In Virginia, far right gubernatorial candidate Bob McDonnell has gotten a lot of attention for his belief that it is the duty of government to punish homosexuality. McDonnell came to mind this weekend when I read a sobering article in the New York Times entitled "The High Cost of Being a Gay Couple."
By not recognizing marriages between two men or two women, our federal and state governments treat these couples as legal strangers. The authors of the article calculated the financial burden that results from this discrimination.
We looked at benefits that routinely go to married heterosexual couples but not to gay couples, like certain Social Security payments. We plotted out the cost of health insurance for couples whose employers don't offer it to domestic partners. Even tax preparation can cost more, since gay couples have to file two sets of returns. Still, many couples may come out ahead in one area: they owe less in income taxes because they're not hit with the so-called marriage penalty.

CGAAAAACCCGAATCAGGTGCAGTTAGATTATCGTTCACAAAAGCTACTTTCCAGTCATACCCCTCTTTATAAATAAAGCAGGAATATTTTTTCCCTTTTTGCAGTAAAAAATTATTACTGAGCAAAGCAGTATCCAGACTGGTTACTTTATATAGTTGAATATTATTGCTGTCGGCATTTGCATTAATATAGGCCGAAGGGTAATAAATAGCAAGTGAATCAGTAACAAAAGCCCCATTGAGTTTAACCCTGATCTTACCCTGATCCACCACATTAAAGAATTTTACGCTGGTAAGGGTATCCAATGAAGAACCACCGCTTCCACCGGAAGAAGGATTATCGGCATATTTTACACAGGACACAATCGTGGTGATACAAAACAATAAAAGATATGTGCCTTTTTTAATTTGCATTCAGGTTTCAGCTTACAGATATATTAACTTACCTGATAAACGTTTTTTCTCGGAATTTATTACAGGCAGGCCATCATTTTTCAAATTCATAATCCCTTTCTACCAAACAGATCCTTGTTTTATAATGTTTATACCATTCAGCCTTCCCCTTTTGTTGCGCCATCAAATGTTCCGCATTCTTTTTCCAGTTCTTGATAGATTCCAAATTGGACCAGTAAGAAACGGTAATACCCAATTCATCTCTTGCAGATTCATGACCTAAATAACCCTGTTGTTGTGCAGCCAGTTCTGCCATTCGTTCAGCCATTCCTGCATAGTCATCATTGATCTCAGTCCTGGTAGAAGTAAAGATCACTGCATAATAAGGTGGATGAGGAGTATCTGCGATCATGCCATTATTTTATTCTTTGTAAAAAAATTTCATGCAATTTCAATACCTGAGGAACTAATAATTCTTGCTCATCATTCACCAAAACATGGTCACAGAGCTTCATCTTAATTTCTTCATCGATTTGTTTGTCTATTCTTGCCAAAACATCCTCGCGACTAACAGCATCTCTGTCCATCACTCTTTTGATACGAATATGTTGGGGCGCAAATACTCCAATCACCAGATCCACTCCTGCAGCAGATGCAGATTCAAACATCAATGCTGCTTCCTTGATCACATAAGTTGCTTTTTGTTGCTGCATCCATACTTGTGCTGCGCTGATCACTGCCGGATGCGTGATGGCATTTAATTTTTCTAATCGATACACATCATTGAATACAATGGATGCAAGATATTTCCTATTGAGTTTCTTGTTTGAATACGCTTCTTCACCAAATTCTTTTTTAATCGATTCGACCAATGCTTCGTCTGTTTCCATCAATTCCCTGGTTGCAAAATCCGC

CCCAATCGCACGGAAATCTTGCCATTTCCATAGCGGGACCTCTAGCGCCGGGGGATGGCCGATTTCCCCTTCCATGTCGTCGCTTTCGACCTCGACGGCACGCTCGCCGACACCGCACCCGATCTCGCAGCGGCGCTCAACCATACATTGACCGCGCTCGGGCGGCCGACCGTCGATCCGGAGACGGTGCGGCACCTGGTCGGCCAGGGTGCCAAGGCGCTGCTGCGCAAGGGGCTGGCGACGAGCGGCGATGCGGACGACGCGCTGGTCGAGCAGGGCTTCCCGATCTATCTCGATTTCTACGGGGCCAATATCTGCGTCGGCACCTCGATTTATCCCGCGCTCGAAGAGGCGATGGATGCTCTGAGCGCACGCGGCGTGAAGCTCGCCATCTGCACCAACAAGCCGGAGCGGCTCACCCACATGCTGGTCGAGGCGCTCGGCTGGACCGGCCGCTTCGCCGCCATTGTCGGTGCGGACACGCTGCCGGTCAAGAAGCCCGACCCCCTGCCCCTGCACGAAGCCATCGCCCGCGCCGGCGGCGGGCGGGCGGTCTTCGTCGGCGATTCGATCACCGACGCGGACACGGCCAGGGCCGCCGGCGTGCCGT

Our goal was to create a hypothetical gay couple whose situation would be similar to a heterosexual couple's. So we gave the couple two children and assumed that one partner would stay home for five years to take care of them. We also considered the taxes in the three states that have the highest estimated gay populations — New York, California and Florida. We gave our couple an income of $140,000, which is about the average income in those three states for unmarried same-sex partners who are college-educated, 30 to 40 years old and raising children under the age of 18.
And what was the result?
In our worst case, the couple’s lifetime cost of being gay was $467,562. But the number fell to $41,196 in the best case for a couple with significantly better health insurance, plus lower taxes and other costs.
Of course, as far as Bob McDonnell is concerned, the government is only doing what it’s supposed to do: punishing homosexuality.